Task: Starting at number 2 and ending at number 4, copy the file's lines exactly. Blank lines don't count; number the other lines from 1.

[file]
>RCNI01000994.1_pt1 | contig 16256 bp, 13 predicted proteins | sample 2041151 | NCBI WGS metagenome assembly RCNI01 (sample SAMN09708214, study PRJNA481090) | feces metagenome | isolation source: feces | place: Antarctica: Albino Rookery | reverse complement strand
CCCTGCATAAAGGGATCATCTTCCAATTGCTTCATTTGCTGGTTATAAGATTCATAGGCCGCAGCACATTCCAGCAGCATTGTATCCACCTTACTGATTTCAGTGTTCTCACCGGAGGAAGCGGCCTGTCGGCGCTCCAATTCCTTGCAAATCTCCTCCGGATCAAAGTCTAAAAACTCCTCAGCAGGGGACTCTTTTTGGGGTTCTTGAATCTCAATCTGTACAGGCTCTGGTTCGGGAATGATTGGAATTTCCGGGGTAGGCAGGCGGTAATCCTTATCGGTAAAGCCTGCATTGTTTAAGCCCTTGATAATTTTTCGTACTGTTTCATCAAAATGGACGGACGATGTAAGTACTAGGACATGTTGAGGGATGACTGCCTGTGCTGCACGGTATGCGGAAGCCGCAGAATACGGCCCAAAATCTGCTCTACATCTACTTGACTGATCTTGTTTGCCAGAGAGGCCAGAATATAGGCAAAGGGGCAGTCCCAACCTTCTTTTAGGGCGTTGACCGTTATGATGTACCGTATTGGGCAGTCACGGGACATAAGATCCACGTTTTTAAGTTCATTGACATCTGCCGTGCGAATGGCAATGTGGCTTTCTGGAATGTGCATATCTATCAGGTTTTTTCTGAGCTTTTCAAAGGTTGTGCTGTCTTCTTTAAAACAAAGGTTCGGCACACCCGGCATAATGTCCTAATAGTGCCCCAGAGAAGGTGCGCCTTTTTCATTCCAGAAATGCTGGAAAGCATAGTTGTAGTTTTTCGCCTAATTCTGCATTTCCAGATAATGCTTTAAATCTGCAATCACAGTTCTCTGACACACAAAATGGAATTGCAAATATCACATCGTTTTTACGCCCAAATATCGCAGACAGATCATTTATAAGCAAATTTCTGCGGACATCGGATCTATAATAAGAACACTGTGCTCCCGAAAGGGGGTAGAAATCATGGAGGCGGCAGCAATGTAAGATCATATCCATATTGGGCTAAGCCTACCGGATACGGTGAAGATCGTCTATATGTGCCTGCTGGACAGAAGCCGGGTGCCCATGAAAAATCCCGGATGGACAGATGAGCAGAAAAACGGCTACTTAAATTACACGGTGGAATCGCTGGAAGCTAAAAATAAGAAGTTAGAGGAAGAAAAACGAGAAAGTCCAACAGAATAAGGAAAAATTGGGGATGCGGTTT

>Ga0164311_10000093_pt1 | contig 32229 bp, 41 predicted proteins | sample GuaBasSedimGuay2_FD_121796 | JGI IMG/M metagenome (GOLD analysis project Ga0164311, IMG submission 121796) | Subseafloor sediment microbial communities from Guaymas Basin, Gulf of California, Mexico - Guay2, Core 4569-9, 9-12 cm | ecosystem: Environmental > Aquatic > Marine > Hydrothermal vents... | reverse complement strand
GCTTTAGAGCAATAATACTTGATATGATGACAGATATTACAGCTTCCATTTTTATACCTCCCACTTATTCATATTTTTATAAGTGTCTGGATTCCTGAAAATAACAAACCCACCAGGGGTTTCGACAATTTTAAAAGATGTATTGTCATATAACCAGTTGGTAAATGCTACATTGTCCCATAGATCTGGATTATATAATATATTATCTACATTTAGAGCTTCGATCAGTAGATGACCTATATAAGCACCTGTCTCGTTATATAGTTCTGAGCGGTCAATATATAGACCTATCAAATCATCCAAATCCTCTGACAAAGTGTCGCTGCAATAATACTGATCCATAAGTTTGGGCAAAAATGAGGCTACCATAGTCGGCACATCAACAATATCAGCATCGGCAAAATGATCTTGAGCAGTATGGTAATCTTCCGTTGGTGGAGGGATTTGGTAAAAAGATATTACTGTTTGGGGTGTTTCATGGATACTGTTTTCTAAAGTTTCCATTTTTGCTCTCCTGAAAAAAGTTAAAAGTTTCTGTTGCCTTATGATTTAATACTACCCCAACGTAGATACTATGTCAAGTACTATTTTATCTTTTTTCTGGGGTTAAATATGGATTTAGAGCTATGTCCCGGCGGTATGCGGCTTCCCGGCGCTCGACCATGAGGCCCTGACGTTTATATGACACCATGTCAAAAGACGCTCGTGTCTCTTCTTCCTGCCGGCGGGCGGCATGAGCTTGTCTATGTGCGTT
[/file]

CCCTGCATAAAGGGATCATCTTCCAATTGCTTCATTTGCTGGTTATAAGATTCATAGGCCGCAGCACATTCCAGCAGCATTGTATCCACCTTACTGATTTCAGTGTTCTCACCGGAGGAAGCGGCCTGTCGGCGCTCCAATTCCTTGCAAATCTCCTCCGGATCAAAGTCTAAAAACTCCTCAGCAGGGGACTCTTTTTGGGGTTCTTGAATCTCAATCTGTACAGGCTCTGGTTCGGGAATGATTGGAATTTCCGGGGTAGGCAGGCGGTAATCCTTATCGGTAAAGCCTGCATTGTTTAAGCCCTTGATAATTTTTCGTACTGTTTCATCAAAATGGACGGACGATGTAAGTACTAGGACATGTTGAGGGATGACTGCCTGTGCTGCACGGTATGCGGAAGCCGCAGAATACGGCCCAAAATCTGCTCTACATCTACTTGACTGATCTTGTTTGCCAGAGAGGCCAGAATATAGGCAAAGGGGCAGTCCCAACCTTCTTTTAGGGCGTTGACCGTTATGATGTACCGTATTGGGCAGTCACGGGACATAAGATCCACGTTTTTAAGTTCATTGACATCTGCCGTGCGAATGGCAATGTGGCTTTCTGGAATGTGCATATCTATCAGGTTTTTTCTGAGCTTTTCAAAGGTTGTGCTGTCTTCTTTAAAACAAAGGTTCGGCACACCCGGCATAATGTCCTAATAGTGCCCCAGAGAAGGTGCGCCTTTTTCATTCCAGAAATGCTGGAAAGCATAGTTGTAGTTTTTCGCCTAATTCTGCATTTCCAGATAATGCTTTAAATCTGCAATCACAGTTCTCTGACACACAAAATGGAATTGCAAATATCACATCGTTTTTACGCCCAAATATCGCAGACAGATCATTTATAAGCAAATTTCTGCGGACATCGGATCTATAATAAGAACACTGTGCTCCCGAAAGGGGGTAGAAATCATGGAGGCGGCAGCAATGTAAGATCATATCCATATTGGGCTAAGCCTACCGGATACGGTGAAGATCGTCTATATGTGCCTGCTGGACAGAAGCCGGGTGCCCATGAAAAATCCCGGATGGACAGATGAGCAGAAAAACGGCTACTTAAATTACACGGTGGAATCGCTGGAAGCTAAAAATAAGAAGTTAGAGGAAGAAAAACGAGAAAGTCCAACAGAATAAGGAAAAATTGGGGATGCGGTTT

>Ga0164311_10000093_pt1 | contig 32229 bp, 41 predicted proteins | sample GuaBasSedimGuay2_FD_121796 | JGI IMG/M metagenome (GOLD analysis project Ga0164311, IMG submission 121796) | Subseafloor sediment microbial communities from Guaymas Basin, Gulf of California, Mexico - Guay2, Core 4569-9, 9-12 cm | ecosystem: Environmental > Aquatic > Marine > Hydrothermal vents... | reverse complement strand
GCTTTAGAGCAATAATACTTGATATGATGACAGATATTACAGCTTCCATTTTTATACCTCCCACTTATTCATATTTTTATAAGTGTCTGGATTCCTGAAAATAACAAACCCACCAGGGGTTTCGACAATTTTAAAAGATGTATTGTCATATAACCAGTTGGTAAATGCTACATTGTCCCATAGATCTGGATTATATAATATATTATCTACATTTAGAGCTTCGATCAGTAGATGACCTATATAAGCACCTGTCTCGTTATATAGTTCTGAGCGGTCAATATATAGACCTATCAAATCATCCAAATCCTCTGACAAAGTGTCGCTGCAATAATACTGATCCATAAGTTTGGGCAAAAATGAGGCTACCATAGTCGGCACATCAACAATATCAGCATCGGCAAAATGATCTTGAGCAGTATGGTAATCTTCCGTTGGTGGAGGGATTTGGTAAAAAGATATTACTGTTTGGGGTGTTTCATGGATACTGTTTTCTAAAGTTTCCATTTTTGCTCTCCTGAAAAAAGTTAAAAGTTTCTGTTGCCTTATGATTTAATACTACCCCAACGTAGATACTATGTCAAGTACTATTTTATCTTTTTTCTGGGGTTAAATATGGATTTAGAGCTATGTCCCGGCGGTATGCGGCTTCCCGGCGCTCGACCATGAGGCCCTGACGTTTATATGACACCATGTCAAAAGACGCTCGTGTCTCTTCTTCCTGCCGGCGGGCGGCATGAGCTTGTCTATGTGCGTT